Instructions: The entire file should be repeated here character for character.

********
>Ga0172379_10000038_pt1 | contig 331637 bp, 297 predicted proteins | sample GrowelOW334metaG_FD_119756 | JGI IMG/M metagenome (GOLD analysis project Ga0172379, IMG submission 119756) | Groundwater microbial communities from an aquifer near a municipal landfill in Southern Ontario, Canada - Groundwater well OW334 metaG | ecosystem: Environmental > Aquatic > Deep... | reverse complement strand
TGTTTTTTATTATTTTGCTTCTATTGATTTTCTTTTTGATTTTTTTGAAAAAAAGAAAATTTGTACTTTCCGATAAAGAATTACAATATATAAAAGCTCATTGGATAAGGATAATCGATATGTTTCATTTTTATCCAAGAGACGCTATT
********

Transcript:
>Ga0172379_10000038_pt1 | contig 331637 bp, 297 predicted proteins | sample GrowelOW334metaG_FD_119756 | JGI IMG/M metagenome (GOLD analysis project Ga0172379, IMG submission 119756) | Groundwater microbial communities from an aquifer near a municipal landfill in Southern Ontario, Canada - Groundwater well OW334 metaG | ecosystem: Environmental > Aquatic > Deep... | reverse complement strand
TGTTTTTTATTATTTTGCTTCTATTGATTTTCTTTTTGATTTTTTTGAAAAAAAGAAAATTTGTACTTTCCGATAAAGAATTACAATATATAAAAGCTCATTGGATAAGGATAATCGATATGTTTCATTTTTATCCAAGAGACGCTATT